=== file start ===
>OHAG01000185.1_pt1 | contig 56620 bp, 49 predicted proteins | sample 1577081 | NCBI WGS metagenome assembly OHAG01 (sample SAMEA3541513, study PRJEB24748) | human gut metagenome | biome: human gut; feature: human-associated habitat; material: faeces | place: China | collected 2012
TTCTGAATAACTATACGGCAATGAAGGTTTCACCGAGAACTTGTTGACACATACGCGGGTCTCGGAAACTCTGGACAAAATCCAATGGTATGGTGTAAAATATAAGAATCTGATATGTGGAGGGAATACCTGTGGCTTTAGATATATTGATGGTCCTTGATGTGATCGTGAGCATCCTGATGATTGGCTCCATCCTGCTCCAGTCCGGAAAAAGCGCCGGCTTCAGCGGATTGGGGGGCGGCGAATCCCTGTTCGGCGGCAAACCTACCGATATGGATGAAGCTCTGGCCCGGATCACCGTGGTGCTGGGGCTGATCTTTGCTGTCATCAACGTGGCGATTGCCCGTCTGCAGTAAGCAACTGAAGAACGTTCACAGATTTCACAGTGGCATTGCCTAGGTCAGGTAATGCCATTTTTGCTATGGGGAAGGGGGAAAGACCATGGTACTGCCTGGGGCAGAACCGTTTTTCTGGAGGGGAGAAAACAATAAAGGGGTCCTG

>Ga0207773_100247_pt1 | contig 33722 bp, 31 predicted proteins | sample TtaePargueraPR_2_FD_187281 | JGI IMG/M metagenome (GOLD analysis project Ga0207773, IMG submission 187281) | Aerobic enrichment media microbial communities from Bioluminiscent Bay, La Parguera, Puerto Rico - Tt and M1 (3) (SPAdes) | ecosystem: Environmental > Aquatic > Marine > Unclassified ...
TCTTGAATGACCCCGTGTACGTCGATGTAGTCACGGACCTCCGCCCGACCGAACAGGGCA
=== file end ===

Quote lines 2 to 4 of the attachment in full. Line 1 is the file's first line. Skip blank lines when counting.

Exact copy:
TTCTGAATAACTATACGGCAATGAAGGTTTCACCGAGAACTTGTTGACACATACGCGGGTCTCGGAAACTCTGGACAAAATCCAATGGTATGGTGTAAAATATAAGAATCTGATATGTGGAGGGAATACCTGTGGCTTTAGATATATTGATGGTCCTTGATGTGATCGTGAGCATCCTGATGATTGGCTCCATCCTGCTCCAGTCCGGAAAAAGCGCCGGCTTCAGCGGATTGGGGGGCGGCGAATCCCTGTTCGGCGGCAAACCTACCGATATGGATGAAGCTCTGGCCCGGATCACCGTGGTGCTGGGGCTGATCTTTGCTGTCATCAACGTGGCGATTGCCCGTCTGCAGTAAGCAACTGAAGAACGTTCACAGATTTCACAGTGGCATTGCCTAGGTCAGGTAATGCCATTTTTGCTATGGGGAAGGGGGAAAGACCATGGTACTGCCTGGGGCAGAACCGTTTTTCTGGAGGGGAGAAAACAATAAAGGGGTCCTG

>Ga0207773_100247_pt1 | contig 33722 bp, 31 predicted proteins | sample TtaePargueraPR_2_FD_187281 | JGI IMG/M metagenome (GOLD analysis project Ga0207773, IMG submission 187281) | Aerobic enrichment media microbial communities from Bioluminiscent Bay, La Parguera, Puerto Rico - Tt and M1 (3) (SPAdes) | ecosystem: Environmental > Aquatic > Marine > Unclassified ...
TCTTGAATGACCCCGTGTACGTCGATGTAGTCACGGACCTCCGCCCGACCGAACAGGGCA